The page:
Art, for the most part, makes a very basic assumption: that people experiencing it have the ability to see. But what about the visually impaired? How can they access traditionally optical media? “Listen to This Building,” a new addition at the Miami Center for Architecture and Design (MCAD), offers a tactile tour of Miami’s design landscape, creating an installation that’s accessible to everyone.
A collaboration among Exile Books, MCAD, and Miami Lighthouse for the Blind, the installation is believed to be the first architectural exhibit to address accessibility for people with visual impairments.
Amanda Keeley, founder of Exile Books, was approached by Ricardo Mor, the operations and programs manager at MCAD, to discuss the possibility of a collaboration. Together, they decided to do something nontraditional and considered a host of questions along the way, Keeley says.
“How could we have printed matter collide with architecture and design to produce something new and innovative? How could we create a dynamic installation that would encourage the audience to engage with their surroundings in a fresh way, to generate a new kind of encounter with their environment?” Keeley postis. “What if we removed the language or text and thought purely about alternative ways one can perceive a building? What would this building convey to us? If one were to remove the visual components of an exhibition, how can you use the other senses to communicate information? If we have lost our ability to see, how would a person formulate a sense of place? It was then I realized how fertile and overlooked this other sensory material is. This was the ‘aha moment’ when the concept fell into place.”
The resulting exhibition offers an architectural tour of Miami accessible to those with visual impairments. It includes four components: tactile relief works of selected downtown buildings with wall texts in Braille, on display in the MCAD gallery; an outdoor audio piece on the steps of MCAD that shares stories about the Old U.S. Post Office and Courthouse (MCAD’s home) as well as other buildings; models of downtown buildings created by students from FIU’s College of Architecture + the Arts (CARTA) at Miami Beach Urban Studios using 3-D printing; and an artists’ book with the architectural narratives from the outdoor audio piece transcribed in Braille.
“Basically, we made a selection of ten historic downtown Miami buildings, each with significant architectural stories. We conducted research on every location and talked with people who spend a lot of time inhabiting a particular structure. This helped formulate a relevant narrative while providing a sense of place. Audio tracks, tactile reliefs, and the text were translated into Braille to create a whole installation as part of Exile’s pop-up residence at MCAD,” she explains.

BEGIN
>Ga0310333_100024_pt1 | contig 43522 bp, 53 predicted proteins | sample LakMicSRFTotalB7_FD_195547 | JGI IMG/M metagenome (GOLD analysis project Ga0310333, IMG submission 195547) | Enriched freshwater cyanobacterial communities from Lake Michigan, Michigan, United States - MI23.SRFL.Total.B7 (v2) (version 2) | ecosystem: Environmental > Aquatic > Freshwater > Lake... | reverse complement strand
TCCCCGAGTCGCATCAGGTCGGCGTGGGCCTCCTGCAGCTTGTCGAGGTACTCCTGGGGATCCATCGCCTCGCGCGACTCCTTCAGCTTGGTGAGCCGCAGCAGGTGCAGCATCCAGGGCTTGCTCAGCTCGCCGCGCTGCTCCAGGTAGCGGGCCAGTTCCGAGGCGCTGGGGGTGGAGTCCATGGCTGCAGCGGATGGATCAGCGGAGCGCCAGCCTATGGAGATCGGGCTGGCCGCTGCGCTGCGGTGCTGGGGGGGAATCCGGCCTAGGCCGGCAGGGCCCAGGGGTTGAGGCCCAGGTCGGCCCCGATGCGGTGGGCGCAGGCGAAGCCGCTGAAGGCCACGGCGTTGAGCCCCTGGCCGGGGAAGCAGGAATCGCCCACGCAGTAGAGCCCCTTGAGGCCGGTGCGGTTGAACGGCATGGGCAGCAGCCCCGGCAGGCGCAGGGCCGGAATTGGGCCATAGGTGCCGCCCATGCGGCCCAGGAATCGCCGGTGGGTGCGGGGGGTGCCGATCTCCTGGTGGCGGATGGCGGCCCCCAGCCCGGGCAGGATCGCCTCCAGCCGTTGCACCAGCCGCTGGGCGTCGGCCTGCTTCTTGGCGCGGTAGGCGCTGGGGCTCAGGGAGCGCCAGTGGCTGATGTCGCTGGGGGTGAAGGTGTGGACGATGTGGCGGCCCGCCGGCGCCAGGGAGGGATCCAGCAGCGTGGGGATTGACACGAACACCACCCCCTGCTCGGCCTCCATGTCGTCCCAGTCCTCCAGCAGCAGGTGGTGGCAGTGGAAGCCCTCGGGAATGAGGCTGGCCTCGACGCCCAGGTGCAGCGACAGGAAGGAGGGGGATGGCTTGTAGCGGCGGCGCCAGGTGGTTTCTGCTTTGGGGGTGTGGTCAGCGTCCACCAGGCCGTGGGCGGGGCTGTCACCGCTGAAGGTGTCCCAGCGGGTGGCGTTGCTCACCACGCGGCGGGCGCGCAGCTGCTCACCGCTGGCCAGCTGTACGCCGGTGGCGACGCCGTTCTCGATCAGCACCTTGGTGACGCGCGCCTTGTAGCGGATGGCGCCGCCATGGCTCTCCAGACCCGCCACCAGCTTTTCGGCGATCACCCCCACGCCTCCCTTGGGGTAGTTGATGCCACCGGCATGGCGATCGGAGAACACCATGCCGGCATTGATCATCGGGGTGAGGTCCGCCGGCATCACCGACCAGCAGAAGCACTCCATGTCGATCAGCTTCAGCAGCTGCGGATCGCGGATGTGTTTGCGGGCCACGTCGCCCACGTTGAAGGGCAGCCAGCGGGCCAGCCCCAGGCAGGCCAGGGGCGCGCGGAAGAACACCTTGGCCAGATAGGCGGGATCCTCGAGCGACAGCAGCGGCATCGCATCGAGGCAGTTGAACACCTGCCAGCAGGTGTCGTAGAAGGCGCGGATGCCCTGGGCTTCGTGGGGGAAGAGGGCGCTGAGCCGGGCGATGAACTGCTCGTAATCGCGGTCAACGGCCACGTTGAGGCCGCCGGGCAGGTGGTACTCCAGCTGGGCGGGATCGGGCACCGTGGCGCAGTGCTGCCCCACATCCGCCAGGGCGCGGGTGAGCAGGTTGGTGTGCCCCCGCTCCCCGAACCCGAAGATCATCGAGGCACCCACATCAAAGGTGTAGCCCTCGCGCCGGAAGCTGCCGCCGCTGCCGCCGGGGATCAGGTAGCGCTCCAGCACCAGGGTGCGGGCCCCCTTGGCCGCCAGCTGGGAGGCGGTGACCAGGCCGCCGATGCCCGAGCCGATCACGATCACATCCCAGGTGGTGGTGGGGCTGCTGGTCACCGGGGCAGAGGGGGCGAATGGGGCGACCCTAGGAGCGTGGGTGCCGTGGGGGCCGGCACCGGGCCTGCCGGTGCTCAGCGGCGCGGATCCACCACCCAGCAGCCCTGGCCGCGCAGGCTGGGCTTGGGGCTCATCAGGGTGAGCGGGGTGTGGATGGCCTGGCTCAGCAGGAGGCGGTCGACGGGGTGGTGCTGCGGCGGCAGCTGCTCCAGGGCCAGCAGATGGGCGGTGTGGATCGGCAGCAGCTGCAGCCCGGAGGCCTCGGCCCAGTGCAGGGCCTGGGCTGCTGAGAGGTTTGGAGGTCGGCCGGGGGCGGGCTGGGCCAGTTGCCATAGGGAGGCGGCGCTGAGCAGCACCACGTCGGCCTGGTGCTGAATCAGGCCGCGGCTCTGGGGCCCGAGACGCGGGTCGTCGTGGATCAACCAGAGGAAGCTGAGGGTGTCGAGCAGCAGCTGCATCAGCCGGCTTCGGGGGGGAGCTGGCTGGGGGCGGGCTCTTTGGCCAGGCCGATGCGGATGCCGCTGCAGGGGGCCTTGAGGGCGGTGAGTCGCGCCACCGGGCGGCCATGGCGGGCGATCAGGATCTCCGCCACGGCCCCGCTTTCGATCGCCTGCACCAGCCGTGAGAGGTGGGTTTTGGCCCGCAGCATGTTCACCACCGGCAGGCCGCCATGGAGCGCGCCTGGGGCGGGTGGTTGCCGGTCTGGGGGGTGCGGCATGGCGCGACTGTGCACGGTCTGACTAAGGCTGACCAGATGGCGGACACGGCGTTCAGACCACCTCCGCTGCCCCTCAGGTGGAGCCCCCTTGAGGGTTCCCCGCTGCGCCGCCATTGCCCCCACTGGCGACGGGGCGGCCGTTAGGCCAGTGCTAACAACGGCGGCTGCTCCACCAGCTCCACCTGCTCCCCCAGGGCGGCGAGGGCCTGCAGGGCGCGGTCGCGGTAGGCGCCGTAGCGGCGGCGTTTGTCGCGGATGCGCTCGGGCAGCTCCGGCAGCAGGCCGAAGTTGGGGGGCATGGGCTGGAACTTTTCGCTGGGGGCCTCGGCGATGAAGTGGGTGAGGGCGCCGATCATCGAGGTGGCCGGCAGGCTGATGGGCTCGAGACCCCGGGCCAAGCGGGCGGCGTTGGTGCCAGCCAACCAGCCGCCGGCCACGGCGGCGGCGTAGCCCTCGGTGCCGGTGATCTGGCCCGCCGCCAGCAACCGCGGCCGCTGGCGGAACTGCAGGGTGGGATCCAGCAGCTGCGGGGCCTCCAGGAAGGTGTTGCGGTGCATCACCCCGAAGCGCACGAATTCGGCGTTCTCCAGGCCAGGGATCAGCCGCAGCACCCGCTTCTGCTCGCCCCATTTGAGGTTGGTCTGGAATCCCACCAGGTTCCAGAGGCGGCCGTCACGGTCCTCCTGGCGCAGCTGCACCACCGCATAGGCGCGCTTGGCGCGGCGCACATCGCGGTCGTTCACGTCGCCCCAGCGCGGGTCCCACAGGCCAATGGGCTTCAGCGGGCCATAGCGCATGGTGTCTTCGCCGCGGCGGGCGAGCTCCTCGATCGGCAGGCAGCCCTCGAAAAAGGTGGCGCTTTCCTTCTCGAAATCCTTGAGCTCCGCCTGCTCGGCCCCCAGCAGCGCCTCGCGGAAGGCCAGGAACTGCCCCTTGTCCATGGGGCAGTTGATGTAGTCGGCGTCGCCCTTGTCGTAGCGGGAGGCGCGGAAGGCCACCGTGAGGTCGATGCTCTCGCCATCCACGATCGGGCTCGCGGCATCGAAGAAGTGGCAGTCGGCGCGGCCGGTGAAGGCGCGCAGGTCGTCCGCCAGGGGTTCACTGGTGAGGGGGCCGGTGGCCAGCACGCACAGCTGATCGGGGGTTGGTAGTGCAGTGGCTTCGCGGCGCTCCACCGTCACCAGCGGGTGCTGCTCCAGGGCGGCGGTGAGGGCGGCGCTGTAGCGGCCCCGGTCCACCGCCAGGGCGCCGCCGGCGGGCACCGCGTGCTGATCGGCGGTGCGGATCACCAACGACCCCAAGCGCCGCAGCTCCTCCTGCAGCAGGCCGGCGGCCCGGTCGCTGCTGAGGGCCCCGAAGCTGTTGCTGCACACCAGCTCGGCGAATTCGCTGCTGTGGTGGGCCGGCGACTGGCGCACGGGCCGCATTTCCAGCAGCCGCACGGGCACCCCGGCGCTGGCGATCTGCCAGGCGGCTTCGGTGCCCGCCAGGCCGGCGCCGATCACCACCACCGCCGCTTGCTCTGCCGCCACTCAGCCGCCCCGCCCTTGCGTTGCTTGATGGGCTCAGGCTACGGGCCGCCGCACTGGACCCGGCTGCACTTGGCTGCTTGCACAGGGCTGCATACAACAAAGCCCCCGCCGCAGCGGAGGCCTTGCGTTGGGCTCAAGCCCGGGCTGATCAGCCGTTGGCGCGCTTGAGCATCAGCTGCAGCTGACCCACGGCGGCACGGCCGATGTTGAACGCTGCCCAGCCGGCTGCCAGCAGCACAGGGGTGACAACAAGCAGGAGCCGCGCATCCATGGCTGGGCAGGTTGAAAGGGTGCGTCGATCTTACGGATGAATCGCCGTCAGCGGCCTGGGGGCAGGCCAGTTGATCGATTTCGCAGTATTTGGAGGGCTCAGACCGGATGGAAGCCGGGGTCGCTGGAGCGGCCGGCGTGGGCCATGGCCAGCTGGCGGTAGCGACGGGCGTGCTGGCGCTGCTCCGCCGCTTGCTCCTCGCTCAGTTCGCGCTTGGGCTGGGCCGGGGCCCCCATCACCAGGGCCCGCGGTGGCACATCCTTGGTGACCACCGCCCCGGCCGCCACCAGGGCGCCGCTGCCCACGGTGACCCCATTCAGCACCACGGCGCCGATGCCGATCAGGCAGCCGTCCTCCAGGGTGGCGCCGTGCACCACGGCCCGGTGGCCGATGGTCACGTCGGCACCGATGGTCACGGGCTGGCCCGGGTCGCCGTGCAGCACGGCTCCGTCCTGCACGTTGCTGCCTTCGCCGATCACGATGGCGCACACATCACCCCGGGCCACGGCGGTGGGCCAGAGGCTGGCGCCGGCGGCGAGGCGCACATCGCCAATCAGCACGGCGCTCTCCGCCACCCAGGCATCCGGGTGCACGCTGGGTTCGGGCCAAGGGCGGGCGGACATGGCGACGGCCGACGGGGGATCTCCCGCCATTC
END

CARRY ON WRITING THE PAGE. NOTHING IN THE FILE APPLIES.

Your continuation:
To offer a fully tactile experience, Keeley had to work to suspend her other senses. “Coming from a visual arts background, I had to force myself to remove all visual stimuli when conceiving of every component of the exhibition. In fact, I came to think of this as a way to retrain my mind. That by restraining one of our sensory outlets, the other senses become heightened, and it alters all perception. I now experience places in such a different way by keeping these new ideas in my head.”
MCAD and Exile Books are also cohosting various events during the six-week exhibition to engage the public on issues of art, architecture, and accessibility. During Downtown Art Days September 12 from 11 a.m. to 2 p.m, Exile will partner with Miami Lighthouse for the Blind to produce guided, blindfolded Orientation and Mobility Tours of the Old U.S. Post Office and Courthouse’s architecture.
“This entire process has assembled an incredible team who are dedicated to bringing ‘Listen to This Building’ to fruition, who share in the passion of the mission to raise awareness for a greater understanding of accessibility within our community.
“I hope people who experience ‘Listen to This Building’ receive the exhibition in an emphatic way as they start to comprehend how someone who is blind or visually impaired experiences architecture,” Keeley explains. “The installation should spark dialog on issues of accessibility in our community and also alter how we perceive our own surroundings as we start to understand how much material and information can be gained by deploying alternative sensory awareness.”
The exhibition is on display September 3 through October 17 at MCAD, 100 NE First Ave